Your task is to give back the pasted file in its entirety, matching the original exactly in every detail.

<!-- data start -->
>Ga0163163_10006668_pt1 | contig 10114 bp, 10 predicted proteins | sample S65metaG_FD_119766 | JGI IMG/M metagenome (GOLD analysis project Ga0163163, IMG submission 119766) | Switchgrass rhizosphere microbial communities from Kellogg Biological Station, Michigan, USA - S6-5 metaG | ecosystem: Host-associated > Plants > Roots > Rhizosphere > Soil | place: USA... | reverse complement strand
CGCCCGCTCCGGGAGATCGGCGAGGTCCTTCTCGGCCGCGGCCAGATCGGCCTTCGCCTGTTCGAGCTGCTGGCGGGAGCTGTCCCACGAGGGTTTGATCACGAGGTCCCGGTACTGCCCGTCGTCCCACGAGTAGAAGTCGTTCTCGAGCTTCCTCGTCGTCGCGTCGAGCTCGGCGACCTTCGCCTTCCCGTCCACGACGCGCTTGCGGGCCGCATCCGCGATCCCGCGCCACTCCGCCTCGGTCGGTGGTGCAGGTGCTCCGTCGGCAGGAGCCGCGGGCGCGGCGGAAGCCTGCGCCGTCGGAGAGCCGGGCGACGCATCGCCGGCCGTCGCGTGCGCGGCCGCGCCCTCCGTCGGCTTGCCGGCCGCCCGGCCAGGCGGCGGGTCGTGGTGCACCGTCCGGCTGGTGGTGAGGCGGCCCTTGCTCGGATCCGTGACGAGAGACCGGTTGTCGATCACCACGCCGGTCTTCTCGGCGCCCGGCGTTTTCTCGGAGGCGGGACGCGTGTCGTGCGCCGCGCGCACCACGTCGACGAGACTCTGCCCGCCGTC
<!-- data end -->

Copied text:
>Ga0163163_10006668_pt1 | contig 10114 bp, 10 predicted proteins | sample S65metaG_FD_119766 | JGI IMG/M metagenome (GOLD analysis project Ga0163163, IMG submission 119766) | Switchgrass rhizosphere microbial communities from Kellogg Biological Station, Michigan, USA - S6-5 metaG | ecosystem: Host-associated > Plants > Roots > Rhizosphere > Soil | place: USA... | reverse complement strand
CGCCCGCTCCGGGAGATCGGCGAGGTCCTTCTCGGCCGCGGCCAGATCGGCCTTCGCCTGTTCGAGCTGCTGGCGGGAGCTGTCCCACGAGGGTTTGATCACGAGGTCCCGGTACTGCCCGTCGTCCCACGAGTAGAAGTCGTTCTCGAGCTTCCTCGTCGTCGCGTCGAGCTCGGCGACCTTCGCCTTCCCGTCCACGACGCGCTTGCGGGCCGCATCCGCGATCCCGCGCCACTCCGCCTCGGTCGGTGGTGCAGGTGCTCCGTCGGCAGGAGCCGCGGGCGCGGCGGAAGCCTGCGCCGTCGGAGAGCCGGGCGACGCATCGCCGGCCGTCGCGTGCGCGGCCGCGCCCTCCGTCGGCTTGCCGGCCGCCCGGCCAGGCGGCGGGTCGTGGTGCACCGTCCGGCTGGTGGTGAGGCGGCCCTTGCTCGGATCCGTGACGAGAGACCGGTTGTCGATCACCACGCCGGTCTTCTCGGCGCCCGGCGTTTTCTCGGAGGCGGGACGCGTGTCGTGCGCCGCGCGCACCACGTCGACGAGACTCTGCCCGCCGTC